Craft Cocktails - Today’s bartenders certainly have a few more tools in their tool box.
Around Town with Brian Poe
Around Town with Brian Poe
Boston’s own Southern Comfort
Brian Poe might just be the busiest man in Boston and today I’m riding shotgun. I’ve signed up for a thrill ride around the city with Poe to experience his routine and climb inside the daily shuffle of a man who operates three busy restaurants in three different parts of the city; The Tip Tap Room, Bukowski’s Cambridge and Poe’s Kitchen at The Rattlesnake.
Our mad dash starts at The Tip Tap in Beacon Hill, a bustling restaurant with an exquisite selection of craft beers that is known for delivering comfort food classics with a slightly exotic twist. For example, tonight the special is Grilled Elk Medallion with sweet potato puree, pancetta and cabernet reduction. The “Tip” stands for the traditional Boston “steak tip” that Poe has given new life by introducing us to a few not so standard meats like Swordfish or Lamb and putting wild game such as Boar, Antelope and Alligator on the menu.
I follow Poe downstairs and into his office, aka mission control, where he logs on to Google Drive and enters his daily update to the master list of recipes and menus for all of his venues. As he takes me on a quick tour of the facility it’s easy to see that Tip Tap is Poe’s baby because the bathrooms, storage and prep areas are all newly renovated and he’s smiling like a kid on Christmas Day. It’s also easy to see that the Tip Tap Room is a huge success. Having partnered with long time friend Gordon Wilcox (co-owner of Rattlesnake and Parish Cafe) to create The Tip Tap, Poe has offered post-workers and residents of Beacon Hill a lively upscale bar experience with a down home feel, that was sorely missing from this area of Boston.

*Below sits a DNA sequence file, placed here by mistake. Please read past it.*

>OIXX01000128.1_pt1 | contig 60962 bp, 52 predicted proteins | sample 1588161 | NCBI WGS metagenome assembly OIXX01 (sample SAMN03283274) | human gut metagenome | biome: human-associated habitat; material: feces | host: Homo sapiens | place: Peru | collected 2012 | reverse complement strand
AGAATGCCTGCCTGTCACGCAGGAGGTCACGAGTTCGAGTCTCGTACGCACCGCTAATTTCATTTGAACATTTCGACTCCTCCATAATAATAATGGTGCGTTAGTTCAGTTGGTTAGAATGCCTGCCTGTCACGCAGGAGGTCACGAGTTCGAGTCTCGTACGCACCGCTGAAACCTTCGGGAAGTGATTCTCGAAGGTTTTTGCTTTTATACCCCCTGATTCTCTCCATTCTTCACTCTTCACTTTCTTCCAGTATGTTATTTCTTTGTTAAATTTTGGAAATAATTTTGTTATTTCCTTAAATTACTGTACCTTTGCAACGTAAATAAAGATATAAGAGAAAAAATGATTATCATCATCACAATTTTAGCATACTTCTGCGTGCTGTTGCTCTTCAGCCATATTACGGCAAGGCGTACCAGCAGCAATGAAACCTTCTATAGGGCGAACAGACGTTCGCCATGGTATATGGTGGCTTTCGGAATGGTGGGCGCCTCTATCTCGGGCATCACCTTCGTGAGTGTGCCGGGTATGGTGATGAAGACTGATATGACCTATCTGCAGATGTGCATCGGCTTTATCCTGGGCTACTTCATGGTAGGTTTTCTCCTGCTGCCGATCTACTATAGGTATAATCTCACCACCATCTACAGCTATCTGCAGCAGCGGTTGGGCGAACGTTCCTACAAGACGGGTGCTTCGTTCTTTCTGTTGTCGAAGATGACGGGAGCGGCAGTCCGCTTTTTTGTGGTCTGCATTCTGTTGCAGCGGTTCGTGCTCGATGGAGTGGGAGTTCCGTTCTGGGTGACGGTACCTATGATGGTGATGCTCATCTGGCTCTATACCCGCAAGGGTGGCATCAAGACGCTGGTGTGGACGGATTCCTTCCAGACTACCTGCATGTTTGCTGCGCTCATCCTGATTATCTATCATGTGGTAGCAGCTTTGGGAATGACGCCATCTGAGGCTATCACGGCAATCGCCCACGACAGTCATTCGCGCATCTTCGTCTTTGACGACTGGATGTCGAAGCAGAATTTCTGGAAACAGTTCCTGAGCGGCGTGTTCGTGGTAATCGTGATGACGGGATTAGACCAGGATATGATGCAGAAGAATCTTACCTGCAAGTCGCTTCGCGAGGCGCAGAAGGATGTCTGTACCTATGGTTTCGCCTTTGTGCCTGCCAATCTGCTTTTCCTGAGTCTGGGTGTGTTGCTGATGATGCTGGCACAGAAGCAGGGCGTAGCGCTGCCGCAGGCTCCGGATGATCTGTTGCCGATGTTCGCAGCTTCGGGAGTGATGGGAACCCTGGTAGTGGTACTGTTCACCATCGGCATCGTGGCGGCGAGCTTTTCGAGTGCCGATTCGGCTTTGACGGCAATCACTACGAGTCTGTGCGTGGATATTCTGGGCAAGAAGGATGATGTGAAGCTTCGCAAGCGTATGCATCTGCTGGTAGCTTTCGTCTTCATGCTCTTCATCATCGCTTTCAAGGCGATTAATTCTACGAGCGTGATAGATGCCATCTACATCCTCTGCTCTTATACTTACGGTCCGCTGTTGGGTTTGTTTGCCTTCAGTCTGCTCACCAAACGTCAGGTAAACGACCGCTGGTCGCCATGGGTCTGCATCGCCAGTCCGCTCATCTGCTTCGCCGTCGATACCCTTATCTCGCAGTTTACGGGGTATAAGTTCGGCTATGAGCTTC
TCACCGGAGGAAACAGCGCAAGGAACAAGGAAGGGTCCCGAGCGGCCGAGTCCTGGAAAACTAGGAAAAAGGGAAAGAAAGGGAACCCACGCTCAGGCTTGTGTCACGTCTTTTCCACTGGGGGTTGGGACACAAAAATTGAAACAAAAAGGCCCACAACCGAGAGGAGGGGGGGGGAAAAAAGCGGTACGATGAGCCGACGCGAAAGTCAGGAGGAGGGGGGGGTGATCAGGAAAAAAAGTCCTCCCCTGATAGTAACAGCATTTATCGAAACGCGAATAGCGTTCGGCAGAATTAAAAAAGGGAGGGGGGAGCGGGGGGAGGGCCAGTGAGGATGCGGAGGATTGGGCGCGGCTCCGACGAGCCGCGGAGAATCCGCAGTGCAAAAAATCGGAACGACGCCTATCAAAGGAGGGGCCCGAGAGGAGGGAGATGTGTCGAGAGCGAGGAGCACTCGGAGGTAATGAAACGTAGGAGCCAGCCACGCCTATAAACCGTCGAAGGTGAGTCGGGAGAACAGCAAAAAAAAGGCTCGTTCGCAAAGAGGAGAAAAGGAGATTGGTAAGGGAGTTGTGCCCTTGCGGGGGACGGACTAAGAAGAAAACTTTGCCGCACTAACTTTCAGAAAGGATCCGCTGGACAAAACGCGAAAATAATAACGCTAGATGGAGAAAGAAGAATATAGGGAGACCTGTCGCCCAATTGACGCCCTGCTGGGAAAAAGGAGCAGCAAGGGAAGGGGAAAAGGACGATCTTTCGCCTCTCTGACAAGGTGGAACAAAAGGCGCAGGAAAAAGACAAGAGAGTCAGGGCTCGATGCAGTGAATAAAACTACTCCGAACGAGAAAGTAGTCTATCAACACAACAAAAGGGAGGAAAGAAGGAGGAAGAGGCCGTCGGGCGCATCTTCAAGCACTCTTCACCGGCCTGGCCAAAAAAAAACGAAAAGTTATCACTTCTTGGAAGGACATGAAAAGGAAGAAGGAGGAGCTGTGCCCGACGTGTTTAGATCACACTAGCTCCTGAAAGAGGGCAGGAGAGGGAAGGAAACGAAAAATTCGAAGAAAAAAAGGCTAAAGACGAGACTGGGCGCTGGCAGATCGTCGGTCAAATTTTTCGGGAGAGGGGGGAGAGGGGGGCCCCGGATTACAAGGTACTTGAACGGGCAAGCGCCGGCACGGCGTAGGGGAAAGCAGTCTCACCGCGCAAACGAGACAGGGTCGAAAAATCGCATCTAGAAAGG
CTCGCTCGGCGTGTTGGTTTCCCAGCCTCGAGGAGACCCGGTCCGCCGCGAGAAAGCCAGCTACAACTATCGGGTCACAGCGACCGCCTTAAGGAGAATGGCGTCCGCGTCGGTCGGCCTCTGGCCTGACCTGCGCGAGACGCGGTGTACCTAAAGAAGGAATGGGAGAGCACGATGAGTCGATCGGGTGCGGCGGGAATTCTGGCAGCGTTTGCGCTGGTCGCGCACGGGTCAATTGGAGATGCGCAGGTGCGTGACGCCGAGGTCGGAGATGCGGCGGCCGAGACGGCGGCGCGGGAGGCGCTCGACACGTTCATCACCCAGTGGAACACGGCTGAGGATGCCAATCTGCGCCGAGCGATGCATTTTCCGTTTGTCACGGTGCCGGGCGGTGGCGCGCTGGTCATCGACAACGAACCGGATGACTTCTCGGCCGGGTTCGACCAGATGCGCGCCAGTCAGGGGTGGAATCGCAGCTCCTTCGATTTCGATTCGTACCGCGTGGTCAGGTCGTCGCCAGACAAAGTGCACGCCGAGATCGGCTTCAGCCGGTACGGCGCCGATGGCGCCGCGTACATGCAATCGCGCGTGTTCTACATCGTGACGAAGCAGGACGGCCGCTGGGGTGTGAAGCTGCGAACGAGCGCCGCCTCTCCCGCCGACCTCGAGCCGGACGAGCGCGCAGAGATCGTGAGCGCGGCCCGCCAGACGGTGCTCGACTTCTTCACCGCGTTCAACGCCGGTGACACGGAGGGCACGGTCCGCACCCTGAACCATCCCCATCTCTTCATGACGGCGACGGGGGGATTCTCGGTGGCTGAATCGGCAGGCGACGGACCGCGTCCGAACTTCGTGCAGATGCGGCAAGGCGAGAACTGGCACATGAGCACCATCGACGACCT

Poe’s road to Boston was a windy one and now that he’s here he has no intentions of leaving. He grew up in Alabama and Georiga, started cooking as a kid in Atlanta, made his way to Arizona, then California and eventually found himself elbow to elbow with local culinary legends such as Jasper White and Lydia Shire as the executive chef at Seasons in The Bostonian Hotel. Along the way Poe became good friends with Gordon Wilcox who shared his affinity for a good cigar and while Poe was hatching plans for his own place it just so happened that Gordon was also looking for someone to transform the menu at Rattlesnake. After some thought Poe gladly accepted the challenge to transform the Boylston Street icon. It was a handshake agreement that if Poe could positively affect the menu at Rattlesnake then they would do a couple more places together. Poe explains “the joke between me and Gordon is that everything we do together is kind of like, hey if this doesn’t work out then you’re gonna have to leave town…so no pressure.” Last year’s food sales at Rattlesnake were up 37%.